Concern over loopholes in intellectual property law

Sunday February 12 2017

An artist sketching. Loopholes in intellectual

An artist sketching. Loopholes in intellectual property law, ignorance in the creative industry and lack of mechanisms for enforcement are hindering the protection of intellectual rights in Rwanda. PHOTO | CYRIL NDEGEYA 

By Leonce Muvunyi and Jean-Pierre Afadhali

Loopholes in intellectual property law, ignorance in the creative industry and lack of mechanisms for enforcement are hindering the protection of intellectual rights in Rwanda.

This has led to an increase in copyright infringement, trademark court cases and rising counterfeit products, which many blame on the failure by the government to enforce the law protecting rights.

Many infringement cases are related to trademark and copyrights, which many have no regard for. There have been a number of high profile cases of regional companies accusing local businesses of infringing on their trademarks and copyrights.

“There is a practice of small companies using established, successful brands to sell their products,” said Emmanuel Mugabe, a legal expert specialising in intellectual property rights.

According to Mr Mugabe, many new businesses are copying logos or creating slightly similar brands to confuse consumers and dupe them into buying their products or services.

He suggests trademark owners register their logos and brands with the World Intellectual Property Organisation, which boosts protection.

“This would make it easier to monitor the use of your trademark and when there is an infringement it is easy to follow up,” he said in an interview with Rwanda Today.

Emerging technologies

The Rwanda Society of Authors also say the law governing intellectual property lacks provisions for emerging technologies and new media.

“These new technologies didn’t exist when the law was formulated,” said Epa Binamungu, chairman of the society.

He said this is making it easier for counterfeiters to forge trademarks and logos because the intellectual property law has no provision to penalise them.
For instance, the growing fashion industry has been affected by gaps in the law.

“Many people are asking how they can protect their designs, yet we have no provisions in the law regarding fashion,” said Blaise Ruhima, the division manager of intellectual property at Rwanda Development Board (RDB).

Lawyers and experts on intellectual property met recently to discuss trends in enforcement of the law, infringement challenges and anti-counterfeiting strategies.

Francois Kanimba, Minister of Trade, Industry and East African Community Affairs said protecting intellectual property is a big challenge in developing countries.

The low fees charged by Rwanda Revenue Authority on counterfeit products imported into the country have been cited as a hindrance.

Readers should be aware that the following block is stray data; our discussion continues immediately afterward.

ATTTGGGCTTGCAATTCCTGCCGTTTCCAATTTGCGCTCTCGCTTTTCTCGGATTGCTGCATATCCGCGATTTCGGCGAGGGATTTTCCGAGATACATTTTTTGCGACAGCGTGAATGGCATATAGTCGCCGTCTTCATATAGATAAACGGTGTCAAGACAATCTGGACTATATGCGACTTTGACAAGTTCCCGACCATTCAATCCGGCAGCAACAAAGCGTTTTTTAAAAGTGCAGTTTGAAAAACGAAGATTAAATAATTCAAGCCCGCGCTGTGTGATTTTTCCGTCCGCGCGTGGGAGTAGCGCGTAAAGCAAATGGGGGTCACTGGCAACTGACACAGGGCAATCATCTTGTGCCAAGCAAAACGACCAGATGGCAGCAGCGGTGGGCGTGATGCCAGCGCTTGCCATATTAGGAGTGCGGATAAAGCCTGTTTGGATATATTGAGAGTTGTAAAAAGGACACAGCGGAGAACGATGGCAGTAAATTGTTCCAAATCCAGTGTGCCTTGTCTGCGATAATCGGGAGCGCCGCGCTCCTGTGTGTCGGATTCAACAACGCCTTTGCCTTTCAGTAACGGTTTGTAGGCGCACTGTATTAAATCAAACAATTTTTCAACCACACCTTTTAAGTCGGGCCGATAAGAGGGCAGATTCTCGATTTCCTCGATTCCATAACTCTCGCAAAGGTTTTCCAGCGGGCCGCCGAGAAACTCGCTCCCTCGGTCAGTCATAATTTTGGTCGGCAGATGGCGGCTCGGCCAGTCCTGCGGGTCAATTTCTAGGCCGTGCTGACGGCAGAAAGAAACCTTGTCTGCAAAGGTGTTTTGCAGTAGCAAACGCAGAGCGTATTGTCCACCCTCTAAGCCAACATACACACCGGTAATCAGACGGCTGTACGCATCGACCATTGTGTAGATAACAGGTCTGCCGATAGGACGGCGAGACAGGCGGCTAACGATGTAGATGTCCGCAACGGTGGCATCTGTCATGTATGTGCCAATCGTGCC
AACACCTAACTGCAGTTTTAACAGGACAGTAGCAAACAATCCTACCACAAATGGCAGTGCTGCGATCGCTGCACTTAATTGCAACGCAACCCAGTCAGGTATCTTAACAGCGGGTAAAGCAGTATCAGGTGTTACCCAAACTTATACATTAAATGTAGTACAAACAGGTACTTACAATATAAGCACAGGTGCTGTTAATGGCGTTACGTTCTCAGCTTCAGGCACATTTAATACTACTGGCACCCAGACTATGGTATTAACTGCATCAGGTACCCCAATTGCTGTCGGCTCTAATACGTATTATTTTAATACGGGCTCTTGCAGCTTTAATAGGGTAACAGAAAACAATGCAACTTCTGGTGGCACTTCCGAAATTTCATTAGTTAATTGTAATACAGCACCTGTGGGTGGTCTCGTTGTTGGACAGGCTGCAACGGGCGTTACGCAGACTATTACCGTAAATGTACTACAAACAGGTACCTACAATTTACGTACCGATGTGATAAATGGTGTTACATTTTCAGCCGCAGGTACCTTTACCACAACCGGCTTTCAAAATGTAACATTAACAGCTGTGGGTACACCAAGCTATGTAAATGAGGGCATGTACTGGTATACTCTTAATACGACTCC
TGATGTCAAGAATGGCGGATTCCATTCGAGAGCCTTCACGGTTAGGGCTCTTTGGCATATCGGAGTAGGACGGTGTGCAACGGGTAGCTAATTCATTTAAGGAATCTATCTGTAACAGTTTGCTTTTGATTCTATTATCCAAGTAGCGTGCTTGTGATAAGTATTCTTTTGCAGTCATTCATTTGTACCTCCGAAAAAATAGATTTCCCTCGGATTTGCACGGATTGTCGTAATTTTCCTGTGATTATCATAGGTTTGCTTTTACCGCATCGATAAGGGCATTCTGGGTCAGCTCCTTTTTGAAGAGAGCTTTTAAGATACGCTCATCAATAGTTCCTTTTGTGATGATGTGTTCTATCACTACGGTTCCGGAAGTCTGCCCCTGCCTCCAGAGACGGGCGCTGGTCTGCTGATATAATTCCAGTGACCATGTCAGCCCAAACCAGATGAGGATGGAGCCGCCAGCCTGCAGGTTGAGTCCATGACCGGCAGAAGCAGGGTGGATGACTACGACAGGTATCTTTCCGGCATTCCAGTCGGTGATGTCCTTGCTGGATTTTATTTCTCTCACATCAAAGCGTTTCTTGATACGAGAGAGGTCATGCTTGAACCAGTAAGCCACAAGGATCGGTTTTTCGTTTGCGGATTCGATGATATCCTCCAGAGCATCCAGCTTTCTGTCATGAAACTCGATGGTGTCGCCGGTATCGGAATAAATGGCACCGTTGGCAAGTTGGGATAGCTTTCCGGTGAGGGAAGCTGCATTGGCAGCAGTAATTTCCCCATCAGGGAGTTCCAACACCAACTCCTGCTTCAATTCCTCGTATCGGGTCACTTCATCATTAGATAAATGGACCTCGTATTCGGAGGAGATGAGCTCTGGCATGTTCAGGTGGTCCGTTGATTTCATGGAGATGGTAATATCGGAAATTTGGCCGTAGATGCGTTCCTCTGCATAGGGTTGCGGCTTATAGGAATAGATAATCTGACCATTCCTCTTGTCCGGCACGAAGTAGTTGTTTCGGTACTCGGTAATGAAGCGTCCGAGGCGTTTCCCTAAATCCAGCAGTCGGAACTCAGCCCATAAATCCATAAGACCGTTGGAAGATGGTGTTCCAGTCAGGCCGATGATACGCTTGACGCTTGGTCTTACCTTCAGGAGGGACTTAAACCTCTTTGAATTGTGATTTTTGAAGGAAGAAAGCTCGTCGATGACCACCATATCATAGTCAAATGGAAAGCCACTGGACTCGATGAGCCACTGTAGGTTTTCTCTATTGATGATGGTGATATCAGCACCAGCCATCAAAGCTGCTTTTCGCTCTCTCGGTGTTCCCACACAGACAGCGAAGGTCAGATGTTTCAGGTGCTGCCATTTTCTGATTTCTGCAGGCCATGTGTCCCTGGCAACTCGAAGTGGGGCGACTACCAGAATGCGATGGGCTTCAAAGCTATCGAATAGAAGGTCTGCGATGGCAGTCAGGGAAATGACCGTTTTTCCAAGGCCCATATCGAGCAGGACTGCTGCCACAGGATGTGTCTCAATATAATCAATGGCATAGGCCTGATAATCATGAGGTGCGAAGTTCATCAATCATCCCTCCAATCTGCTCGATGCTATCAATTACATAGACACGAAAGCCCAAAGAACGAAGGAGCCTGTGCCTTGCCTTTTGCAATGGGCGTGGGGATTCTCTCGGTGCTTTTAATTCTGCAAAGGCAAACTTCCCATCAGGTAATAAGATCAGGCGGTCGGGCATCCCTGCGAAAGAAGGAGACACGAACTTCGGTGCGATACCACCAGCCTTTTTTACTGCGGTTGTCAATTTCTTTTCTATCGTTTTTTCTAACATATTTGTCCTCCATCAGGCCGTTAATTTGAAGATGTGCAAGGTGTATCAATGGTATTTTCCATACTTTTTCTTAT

According to the Customs Law 20, a person who alerts the Customs office about suspected counterfeit products that are imported into the country pays a caution fee based on of the value of the goods.

The Rwanda Revenue Authority said the caution money is used to compensate the importer, in cases when the court rules that the goods are original. Some say this deters people from reporting counterfeit goods, but the authority said the fee deters malicious claims made by rival businesses.

Weak institutions

According to Mr Mugabe, some of the well known counterfeit cases in the country involve the hair colour product “Kanta” and pen brand “BIC.”

Mr Kanimba said the bodies tasked with enforcing intellectual property laws are not strong enough.

“In the 2017 performance contracts, we have pledged to demand more from institutions that are mandated to protect intellectual property,” he said.

He added that with the support of the World Intellectual Property Organisation, Rwanda is realigning its intellectual property strategy whose first draft is expected by June this year.

Despite the significant increase in intellectual propriety registration, legal experts say ignorance about the law hinders protection of intellectual property.
Athanase Rutabingwa, a lawyer, said many authors are not aware of their rights to protect their work.

“For example, in five counterfeit court cases that we were involved in, most of the players did not know the law and its provisions,” said Mr Rutabingwa.

The government has no statistics to show the losses incurred through counterfeit goods.

Mr Kanimba said infringement of intellectual property rights results in financial losses for legitimate businesses, and the treasury. Experts say trade mark values can reach billions of francs.

The legal fraternity has recommended for the Ministry of Trade, Industry and East African Community Affairs to create an anti-counterfeit committee with the support of the World Intellectual Property Organisation. This committee would bring together enforcement agencies and intellectual property rights holders.

Mr Mugabe said a campaign is needed to inform consumers and intellectual property holders about the law.